Tuesday, April 07, 2020

Temple Tuesday: Shirley, Dickie, and Disney

At the time this August 1933 photo was taken, Dickie Moore was a much bigger child star than Shirley. He’d already made movies with some of the greats: Spencer Tracy, Marlene Dietrich, and Barbara Stanwyck. He did a one year stint with “Our Gang” in 1933 and then portrayed the title role in “Oliver Twist.” The publicity blurb on this charming still says:

“Dickie Moore, cunning child motion picture actor, and adorable Shirley Temple, child actress, are, respectively, manager and director of the Mickey Mouse Puppet show now playing to capacity crowds in the Hollywood Assistance League nursery. The crew is pictured playing Mickey and Minnie with cookies and tea back-stage between acts of the show. Photo shows Dickie Moore and little Shirley Temple, serving tea to Mickey and Minnie Mouse back-stage at the puppet show the youngsters are giving at the Hollywood Assistance League, leding charitable organization.”

The Assistance League was established in 1919 by Anne Banning and Ada Edwards Laughlin. Recognize the Laughlin name? She was the daughter-in-law of Homer Laughlin, whose art deco dishes fill my cabinets! But that’s another story. The first Assistance League raised money for Day Nursery, Girl’s Club, and other philanthropic programs. Many Hollywood celebrities participated in the league’s charitable events, including Jean Harlow. Shirley’s own involvement ran much longer than just this publicity shot opportunity; according to a San Diego Union-Tribune article published shortly after Shirley’s death:

“She was delightful,” recalled Marilyn Knowlden. That was 80 years ago when both had been cast in the 1934 film, “As the Earth Turns.” In the end, a schedule conflict prevented Temple from doing the movie, but they acted together four years later in the film, “Just Around the Corner.” She admired and respected her fellow actress. “Shirley was very intelligent and very committed to acting,” Knowlden recalled. “She worked hard. She always knew her lines. Plus, she was a very skilled dancer and always sang on pitch.” The last time Knowlden ran into Temple, she had transformed into Mrs. Charles Black and was working behind the sales counter in an Assistance League gift shop in the couple’s hometown of Atherton as a volunteer — another of Shirley’s passions.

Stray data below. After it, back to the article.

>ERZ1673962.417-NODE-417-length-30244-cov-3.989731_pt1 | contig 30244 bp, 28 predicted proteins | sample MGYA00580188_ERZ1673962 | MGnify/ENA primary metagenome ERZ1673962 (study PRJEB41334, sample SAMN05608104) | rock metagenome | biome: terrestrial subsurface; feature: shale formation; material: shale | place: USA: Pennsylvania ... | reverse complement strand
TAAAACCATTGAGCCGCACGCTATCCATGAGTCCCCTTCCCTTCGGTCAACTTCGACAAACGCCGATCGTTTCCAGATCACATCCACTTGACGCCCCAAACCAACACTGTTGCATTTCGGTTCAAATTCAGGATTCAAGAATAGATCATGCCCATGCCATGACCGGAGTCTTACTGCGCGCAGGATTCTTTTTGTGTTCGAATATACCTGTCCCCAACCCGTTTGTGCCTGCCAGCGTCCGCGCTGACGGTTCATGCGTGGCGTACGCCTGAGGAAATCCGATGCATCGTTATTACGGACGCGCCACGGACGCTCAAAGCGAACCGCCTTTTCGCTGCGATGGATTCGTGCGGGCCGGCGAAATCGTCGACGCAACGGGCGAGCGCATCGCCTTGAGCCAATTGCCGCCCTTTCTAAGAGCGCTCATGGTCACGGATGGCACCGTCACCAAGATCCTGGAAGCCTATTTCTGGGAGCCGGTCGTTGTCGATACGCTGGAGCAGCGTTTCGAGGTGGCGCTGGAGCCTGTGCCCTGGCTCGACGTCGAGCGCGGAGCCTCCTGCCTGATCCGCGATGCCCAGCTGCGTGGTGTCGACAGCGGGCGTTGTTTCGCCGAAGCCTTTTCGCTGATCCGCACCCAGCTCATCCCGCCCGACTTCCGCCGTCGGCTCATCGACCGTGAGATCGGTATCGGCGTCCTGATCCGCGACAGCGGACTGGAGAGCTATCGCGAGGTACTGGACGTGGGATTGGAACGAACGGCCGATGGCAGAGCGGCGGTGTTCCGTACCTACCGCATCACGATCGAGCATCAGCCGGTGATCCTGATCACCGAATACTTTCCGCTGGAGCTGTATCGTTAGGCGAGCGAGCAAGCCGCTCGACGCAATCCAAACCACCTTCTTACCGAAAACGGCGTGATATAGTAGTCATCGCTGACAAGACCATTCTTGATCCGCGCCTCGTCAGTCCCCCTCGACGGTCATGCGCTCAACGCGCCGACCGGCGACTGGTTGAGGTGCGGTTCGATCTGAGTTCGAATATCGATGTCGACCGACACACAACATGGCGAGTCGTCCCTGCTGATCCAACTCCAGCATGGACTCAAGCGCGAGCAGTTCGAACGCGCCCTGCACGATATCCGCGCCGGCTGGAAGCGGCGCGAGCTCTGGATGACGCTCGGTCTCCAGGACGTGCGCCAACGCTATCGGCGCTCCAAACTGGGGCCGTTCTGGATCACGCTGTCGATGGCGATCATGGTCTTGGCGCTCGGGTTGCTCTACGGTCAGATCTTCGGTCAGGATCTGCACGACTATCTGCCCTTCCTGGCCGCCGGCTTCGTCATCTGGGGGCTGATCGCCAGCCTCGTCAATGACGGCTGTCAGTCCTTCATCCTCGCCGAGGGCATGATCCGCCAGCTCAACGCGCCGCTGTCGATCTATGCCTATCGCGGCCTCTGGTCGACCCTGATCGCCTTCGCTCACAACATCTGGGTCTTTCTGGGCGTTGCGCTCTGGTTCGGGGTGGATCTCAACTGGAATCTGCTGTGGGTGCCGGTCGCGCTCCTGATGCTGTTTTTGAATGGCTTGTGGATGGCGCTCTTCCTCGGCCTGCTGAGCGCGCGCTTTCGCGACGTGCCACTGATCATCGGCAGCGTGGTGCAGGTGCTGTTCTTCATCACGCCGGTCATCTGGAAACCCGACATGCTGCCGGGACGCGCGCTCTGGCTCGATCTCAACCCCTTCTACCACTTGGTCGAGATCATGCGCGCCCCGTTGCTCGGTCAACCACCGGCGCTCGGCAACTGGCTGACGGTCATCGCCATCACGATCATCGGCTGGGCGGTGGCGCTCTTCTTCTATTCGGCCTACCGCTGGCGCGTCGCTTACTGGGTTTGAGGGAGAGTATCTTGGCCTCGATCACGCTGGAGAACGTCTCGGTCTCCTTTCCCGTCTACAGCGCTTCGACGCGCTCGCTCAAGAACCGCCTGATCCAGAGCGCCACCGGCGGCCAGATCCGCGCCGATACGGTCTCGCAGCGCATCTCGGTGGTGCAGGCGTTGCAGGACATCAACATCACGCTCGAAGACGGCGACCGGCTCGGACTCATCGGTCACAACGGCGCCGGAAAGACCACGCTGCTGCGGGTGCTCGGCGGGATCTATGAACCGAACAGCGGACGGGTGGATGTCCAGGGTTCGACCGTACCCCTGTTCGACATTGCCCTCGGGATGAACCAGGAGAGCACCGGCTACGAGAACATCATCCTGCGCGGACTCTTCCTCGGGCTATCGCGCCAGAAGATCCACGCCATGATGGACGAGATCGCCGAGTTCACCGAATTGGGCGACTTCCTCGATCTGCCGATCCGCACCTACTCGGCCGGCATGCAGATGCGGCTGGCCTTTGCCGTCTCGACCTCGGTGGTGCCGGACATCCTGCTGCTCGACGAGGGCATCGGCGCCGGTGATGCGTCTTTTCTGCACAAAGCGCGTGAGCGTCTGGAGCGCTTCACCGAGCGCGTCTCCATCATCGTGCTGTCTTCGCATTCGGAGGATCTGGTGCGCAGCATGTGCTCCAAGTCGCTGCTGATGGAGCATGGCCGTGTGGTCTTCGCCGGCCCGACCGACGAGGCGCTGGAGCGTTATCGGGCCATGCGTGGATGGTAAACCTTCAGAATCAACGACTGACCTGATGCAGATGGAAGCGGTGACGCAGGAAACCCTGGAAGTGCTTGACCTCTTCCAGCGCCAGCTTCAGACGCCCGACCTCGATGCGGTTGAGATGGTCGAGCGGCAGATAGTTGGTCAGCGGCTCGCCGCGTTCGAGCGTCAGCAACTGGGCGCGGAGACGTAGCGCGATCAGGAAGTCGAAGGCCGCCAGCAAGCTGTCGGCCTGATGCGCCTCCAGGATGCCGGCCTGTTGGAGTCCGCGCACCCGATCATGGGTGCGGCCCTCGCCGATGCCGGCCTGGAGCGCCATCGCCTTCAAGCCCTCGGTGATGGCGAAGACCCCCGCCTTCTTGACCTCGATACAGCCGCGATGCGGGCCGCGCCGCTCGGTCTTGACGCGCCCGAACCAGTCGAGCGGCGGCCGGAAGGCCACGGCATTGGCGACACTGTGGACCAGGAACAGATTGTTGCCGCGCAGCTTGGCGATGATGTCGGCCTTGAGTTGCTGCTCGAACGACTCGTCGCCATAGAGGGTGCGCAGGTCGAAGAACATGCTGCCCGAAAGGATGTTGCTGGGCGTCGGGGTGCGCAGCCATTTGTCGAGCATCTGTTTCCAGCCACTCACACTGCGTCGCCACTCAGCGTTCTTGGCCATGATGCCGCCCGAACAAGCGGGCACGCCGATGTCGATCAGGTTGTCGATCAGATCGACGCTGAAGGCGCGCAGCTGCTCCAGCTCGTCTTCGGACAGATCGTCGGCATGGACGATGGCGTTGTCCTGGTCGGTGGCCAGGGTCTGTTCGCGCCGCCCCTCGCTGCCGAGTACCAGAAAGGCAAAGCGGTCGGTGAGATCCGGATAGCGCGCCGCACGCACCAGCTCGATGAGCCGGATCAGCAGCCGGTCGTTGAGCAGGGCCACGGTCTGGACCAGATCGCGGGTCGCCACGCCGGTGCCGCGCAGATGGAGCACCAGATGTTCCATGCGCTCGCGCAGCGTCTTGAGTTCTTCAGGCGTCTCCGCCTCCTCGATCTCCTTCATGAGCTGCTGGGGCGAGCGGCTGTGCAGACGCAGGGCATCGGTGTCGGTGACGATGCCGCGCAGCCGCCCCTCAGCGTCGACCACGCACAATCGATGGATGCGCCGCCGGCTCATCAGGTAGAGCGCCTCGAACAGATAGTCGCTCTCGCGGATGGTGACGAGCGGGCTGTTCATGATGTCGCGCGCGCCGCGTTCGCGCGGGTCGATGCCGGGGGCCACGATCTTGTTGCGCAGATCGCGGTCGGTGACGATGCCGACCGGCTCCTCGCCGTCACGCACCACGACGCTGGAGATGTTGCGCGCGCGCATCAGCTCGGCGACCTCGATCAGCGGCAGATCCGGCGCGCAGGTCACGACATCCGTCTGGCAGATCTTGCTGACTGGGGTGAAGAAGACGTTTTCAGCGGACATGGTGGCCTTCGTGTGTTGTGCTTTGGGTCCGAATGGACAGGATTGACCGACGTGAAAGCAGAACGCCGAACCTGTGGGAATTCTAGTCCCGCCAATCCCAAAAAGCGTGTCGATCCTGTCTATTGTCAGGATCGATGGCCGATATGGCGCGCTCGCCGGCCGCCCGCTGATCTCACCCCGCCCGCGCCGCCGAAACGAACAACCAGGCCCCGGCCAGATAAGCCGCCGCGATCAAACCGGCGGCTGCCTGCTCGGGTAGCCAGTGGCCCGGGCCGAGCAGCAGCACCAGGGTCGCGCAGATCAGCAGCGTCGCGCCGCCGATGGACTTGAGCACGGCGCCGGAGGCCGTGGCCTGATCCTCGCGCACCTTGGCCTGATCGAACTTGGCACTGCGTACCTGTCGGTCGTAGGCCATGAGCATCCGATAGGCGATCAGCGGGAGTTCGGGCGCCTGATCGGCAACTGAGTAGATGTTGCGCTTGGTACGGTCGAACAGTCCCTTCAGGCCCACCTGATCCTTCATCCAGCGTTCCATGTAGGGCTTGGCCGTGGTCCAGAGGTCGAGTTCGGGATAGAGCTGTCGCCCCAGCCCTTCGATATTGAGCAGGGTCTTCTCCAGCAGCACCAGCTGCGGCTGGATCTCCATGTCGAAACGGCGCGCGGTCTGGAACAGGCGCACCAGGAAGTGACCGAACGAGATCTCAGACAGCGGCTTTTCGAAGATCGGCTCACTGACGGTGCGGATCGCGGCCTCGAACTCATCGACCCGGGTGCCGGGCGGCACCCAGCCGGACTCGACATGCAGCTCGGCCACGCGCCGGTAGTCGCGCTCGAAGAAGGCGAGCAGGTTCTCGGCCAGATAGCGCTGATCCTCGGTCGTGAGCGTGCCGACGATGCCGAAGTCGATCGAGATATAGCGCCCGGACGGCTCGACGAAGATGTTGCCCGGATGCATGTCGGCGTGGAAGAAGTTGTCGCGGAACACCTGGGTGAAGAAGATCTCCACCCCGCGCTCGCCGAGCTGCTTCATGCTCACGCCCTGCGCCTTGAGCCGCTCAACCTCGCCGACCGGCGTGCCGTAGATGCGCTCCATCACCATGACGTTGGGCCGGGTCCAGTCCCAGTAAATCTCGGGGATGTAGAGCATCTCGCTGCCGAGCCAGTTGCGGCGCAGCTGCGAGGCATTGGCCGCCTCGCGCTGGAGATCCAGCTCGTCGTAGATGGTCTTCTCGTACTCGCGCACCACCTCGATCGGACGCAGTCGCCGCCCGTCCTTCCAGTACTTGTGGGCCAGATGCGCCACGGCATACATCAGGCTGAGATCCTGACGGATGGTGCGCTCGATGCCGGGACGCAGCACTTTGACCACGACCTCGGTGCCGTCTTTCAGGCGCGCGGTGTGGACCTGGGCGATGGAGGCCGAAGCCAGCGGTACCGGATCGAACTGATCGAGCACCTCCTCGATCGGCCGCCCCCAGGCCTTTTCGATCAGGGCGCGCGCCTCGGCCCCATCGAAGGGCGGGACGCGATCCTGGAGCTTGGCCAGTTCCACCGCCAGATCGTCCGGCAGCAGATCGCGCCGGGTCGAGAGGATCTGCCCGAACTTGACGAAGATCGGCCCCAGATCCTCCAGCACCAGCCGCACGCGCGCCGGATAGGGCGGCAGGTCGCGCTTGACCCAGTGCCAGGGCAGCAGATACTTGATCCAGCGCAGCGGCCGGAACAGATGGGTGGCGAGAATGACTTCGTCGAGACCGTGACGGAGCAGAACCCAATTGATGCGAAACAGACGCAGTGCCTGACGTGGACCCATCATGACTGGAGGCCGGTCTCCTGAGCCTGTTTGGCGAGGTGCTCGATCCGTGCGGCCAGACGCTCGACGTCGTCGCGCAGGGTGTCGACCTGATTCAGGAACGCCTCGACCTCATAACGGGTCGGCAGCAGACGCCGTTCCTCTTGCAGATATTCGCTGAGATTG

Back to Dickie, Minnie, and Minnie! As fate would have it, I found one of the Mickey Mouse marionettes pictured with Shirley and Dickie online.

The torn paper tag on the bottom of Mickey’s foot says: “Manufactured for Bullocks Wilshire by license arrangement with Walter E. Disney, creator of Mickey Mouse.” Bullocks was a luxury department store located on Wilshire Boulevard in Los Angeles and was the flagship of the Bullock’s store chain. In 1933, Bullock's commissioned the Hestwood Marionette Studio of Glendale, California and Henri Gordon to create marionettes featuring Disney characters, such as the Mickey & Minnie pictured above. They were made of composition, wood, and cloth: the ears felt and Minnie’s hat was velvet. They were approximately 12" tall.

Nine years later, the careers of both Dickie and Shirley were on the skids. They were teamed together for “Miss Annie Rooney,” where Shirley received her first screen kiss.

Barely a chaste peck on the cheek, it received worldwide press attention.

See more Shirley photos at my main website.

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